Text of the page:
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post #552 of 16271 Old 11-11-2004, 09:06 AM
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Quote:


Originally posted by JazzGuyy
1. What outdoor antennas are people finding effective? I would like to also receive Charlottesville stations (can get the HD signal now from the NBC affiliate on an indoor antenna but not reliably) and will probably add a rotator to the antenna.

2. Do you think I will need an amplifier?

3. Can anyone recommend an installer? I am too short on skills to do the install myself. You can PM me on this last question, if you don't want to be seen as endorsing anyone.

4. What should a good antenna, rotator and maybe amplifier cost me, installation included?

1. You can read this thread for lots of antenna recommendations. Generally speaking, you can't go wrong with the Channel Master 4228 or AntennasDirect DB8. Both are solid UHF performers, highly directional, with a lot of gain and good front-to-back ratio. (If you don't know why those things matter, don't worry. They're all what you want in an antenna.) Add to that the relatively compact size of these antennas, and they get recommended a lot.

2. An amplifier is not recommended when you're within 20 miles of the stations, or you have a large number of high-powered FM broadcasters in the area. If you're hiring an installer, have them bring a good low-noise model (the Channel Master 777x lineup is a great choice) with them and see if you need it. How will you know? Look for snow on the analog UHF channels in your area. If you have lots of snow, a preamp is a good idea. If you have even the faintest ghosting, forgo the preamp.

3. You may have more luck asking for an installer in the thread specific to your market.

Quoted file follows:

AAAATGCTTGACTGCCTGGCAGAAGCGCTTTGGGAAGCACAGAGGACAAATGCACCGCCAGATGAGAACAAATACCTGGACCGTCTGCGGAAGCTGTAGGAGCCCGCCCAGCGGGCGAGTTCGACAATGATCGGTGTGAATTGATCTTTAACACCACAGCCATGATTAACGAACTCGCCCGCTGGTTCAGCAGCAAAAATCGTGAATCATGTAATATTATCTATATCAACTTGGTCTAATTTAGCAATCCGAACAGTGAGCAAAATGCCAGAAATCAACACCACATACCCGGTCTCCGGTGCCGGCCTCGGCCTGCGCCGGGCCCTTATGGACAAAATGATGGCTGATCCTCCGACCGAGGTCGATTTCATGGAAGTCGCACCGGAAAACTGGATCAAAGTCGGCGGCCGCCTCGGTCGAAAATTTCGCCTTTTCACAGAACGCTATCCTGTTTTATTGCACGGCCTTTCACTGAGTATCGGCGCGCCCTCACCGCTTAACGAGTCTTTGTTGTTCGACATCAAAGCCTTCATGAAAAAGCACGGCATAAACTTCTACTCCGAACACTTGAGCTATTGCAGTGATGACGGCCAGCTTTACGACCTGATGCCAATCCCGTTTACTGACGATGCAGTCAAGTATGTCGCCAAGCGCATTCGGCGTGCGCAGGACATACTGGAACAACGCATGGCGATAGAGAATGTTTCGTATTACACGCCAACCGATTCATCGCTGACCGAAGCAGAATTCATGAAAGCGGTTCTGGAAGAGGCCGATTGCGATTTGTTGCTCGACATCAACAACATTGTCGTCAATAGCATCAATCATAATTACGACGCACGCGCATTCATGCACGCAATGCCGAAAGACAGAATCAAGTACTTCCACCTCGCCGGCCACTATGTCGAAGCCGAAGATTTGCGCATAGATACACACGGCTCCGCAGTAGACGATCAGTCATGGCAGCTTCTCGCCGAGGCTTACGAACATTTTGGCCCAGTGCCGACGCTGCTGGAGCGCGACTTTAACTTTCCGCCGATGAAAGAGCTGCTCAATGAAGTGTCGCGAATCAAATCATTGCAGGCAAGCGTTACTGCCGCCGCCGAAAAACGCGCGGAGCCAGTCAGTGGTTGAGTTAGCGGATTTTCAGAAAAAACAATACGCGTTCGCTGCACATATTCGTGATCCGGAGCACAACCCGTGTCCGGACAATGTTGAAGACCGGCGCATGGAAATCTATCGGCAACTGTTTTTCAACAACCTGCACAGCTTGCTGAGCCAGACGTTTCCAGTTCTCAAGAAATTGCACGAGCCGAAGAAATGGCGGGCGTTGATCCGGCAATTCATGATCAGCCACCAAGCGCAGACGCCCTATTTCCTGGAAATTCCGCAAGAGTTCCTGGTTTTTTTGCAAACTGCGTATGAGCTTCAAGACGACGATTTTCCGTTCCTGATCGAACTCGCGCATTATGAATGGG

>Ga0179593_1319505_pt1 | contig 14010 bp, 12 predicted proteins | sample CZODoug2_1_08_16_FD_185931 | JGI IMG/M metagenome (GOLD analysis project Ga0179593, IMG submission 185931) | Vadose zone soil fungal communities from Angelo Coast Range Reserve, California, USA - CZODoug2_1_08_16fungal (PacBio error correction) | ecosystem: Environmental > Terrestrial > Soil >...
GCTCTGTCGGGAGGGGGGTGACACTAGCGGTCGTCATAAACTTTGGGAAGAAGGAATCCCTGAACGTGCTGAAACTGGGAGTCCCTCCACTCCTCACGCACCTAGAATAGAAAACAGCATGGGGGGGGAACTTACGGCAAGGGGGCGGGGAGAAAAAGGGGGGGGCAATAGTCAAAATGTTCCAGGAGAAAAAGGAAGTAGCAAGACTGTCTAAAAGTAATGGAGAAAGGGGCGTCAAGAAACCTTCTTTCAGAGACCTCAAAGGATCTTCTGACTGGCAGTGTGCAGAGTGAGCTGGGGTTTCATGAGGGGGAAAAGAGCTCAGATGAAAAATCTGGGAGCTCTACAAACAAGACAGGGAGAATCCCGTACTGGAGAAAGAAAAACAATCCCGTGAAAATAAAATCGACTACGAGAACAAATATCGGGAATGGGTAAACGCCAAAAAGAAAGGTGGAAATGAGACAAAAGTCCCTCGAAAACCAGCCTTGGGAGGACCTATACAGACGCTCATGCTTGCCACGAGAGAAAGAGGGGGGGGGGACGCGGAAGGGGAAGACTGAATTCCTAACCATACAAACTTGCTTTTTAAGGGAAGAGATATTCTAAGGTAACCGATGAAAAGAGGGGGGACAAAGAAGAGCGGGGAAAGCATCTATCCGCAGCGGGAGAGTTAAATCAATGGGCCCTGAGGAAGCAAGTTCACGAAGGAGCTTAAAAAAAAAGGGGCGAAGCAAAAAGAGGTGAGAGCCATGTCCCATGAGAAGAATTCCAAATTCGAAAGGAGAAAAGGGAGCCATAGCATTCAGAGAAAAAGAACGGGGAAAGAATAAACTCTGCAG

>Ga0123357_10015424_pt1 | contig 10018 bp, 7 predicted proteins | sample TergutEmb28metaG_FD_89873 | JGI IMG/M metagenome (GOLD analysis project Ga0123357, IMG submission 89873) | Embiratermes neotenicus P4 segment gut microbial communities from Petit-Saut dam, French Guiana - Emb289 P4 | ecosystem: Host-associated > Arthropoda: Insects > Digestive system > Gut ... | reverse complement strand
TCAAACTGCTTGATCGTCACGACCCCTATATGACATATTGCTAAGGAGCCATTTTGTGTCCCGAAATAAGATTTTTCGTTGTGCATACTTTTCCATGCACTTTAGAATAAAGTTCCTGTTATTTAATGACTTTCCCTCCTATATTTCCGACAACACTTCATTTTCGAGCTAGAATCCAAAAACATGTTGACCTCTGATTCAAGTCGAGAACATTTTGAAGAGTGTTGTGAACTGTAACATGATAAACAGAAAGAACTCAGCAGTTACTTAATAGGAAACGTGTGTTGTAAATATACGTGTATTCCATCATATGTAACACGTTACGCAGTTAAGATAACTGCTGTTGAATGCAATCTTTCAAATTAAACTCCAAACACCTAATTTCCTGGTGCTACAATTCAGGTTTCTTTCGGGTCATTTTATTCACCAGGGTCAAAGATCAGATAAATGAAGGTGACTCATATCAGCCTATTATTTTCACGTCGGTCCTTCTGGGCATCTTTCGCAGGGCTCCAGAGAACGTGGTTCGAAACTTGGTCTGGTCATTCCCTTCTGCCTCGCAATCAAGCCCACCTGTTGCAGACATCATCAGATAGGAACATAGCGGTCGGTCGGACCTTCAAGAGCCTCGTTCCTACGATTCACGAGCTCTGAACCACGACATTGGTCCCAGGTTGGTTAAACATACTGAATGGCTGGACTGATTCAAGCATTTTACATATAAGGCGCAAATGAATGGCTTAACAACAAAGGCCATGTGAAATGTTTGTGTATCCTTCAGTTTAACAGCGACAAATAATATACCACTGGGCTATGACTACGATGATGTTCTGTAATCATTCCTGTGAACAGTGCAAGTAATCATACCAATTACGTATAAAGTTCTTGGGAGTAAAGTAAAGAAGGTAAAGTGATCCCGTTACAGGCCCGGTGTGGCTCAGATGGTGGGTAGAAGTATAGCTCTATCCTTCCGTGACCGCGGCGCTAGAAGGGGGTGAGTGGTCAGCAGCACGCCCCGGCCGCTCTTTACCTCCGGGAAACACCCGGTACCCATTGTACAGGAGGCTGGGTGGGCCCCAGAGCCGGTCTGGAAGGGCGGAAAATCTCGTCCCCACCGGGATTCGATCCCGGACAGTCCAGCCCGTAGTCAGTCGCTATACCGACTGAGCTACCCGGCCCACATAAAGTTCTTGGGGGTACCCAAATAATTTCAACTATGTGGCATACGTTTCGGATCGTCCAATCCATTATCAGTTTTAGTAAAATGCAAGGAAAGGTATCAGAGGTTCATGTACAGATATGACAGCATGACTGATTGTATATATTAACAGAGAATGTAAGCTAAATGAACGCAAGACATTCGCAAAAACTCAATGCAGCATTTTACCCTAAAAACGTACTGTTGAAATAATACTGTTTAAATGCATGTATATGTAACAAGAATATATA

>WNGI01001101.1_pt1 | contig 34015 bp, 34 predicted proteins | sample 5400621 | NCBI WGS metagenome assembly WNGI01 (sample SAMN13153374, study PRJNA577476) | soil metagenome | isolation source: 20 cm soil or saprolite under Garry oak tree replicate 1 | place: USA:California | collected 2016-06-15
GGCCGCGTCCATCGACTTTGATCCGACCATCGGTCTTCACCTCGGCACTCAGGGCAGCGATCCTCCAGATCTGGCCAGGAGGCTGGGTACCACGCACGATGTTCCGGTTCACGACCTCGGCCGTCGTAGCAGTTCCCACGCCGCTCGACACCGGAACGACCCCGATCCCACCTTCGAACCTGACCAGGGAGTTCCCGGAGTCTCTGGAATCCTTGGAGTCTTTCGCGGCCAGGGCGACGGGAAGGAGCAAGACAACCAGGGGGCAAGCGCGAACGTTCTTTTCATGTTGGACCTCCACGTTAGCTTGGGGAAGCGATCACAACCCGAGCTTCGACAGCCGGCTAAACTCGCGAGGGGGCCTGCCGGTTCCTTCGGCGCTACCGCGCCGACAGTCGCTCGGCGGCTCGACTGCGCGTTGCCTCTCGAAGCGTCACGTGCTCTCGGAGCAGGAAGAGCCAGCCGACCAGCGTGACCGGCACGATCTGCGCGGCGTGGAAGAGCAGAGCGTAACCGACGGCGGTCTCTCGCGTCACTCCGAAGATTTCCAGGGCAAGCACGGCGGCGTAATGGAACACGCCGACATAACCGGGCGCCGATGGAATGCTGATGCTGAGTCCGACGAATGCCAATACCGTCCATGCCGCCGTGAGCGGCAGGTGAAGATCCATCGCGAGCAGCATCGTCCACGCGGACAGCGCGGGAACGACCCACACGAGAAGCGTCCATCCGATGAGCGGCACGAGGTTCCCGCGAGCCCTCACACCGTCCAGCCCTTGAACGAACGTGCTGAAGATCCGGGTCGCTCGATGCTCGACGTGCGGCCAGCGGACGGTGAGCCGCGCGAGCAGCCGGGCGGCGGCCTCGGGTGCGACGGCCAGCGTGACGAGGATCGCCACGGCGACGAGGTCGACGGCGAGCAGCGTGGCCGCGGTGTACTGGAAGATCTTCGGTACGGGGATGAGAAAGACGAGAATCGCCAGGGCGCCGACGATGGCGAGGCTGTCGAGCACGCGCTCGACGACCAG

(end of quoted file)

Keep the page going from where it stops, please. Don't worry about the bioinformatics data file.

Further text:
4. A Channel Master 4228 runs about $50 online (plus shipping.) A 7775 preamp costs $55. A Channel Master 9521A rotor runs $70. Toss in a mast, 100' or so of RG-6 cabling, a mount, and some sundry items, and your materials cost shouldn't be more than $250. I couldn't guess what labor runs in your area.

Antennaweb.org thinks you're borderline (violet) for analog UHFs from Charlottesville, so your results may vary. The distance is small (35 miles or so) but there must be hills or directional antennas there that make it harder to receive them. Still, if you're getting a somewhat reliable signal indoors, you should be able to receive the same station from a rooftop reliably.
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post #553 of 16271 Old 11-11-2004, 08:23 PM
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15.1, 15.2, 15.3, 15.4 WHRO-DT PBS HAMPTON-NORFOLK 199° 28.2 Excellent 16
43.1, 43.2 WVBT-DT FOX VIRGINIA BEACH 200° 27.4 Excellent 29
10.1, 10.2, 10.3 WAVY-DT NBC PORTSMOUTH 200° 27.4 Excellent 31
33.1, 33.2 WTVZ-DT WB NORFOLK 199° 28.2 Excellent 38
3.1, 3.2 WTKR-DT CBS NORFOLK 199° 28.2 Excellent 40
13.1, 13.2 WVEC-DT ABC HAMPTON 195° 27.3 Excellent 41
49.1 WPXV-DT PAX NORFOLK 199° 28.2 Excellent 46
27.1 WGNT-DT UPN PORTSMOUTH 194° 27.7 Excellent 50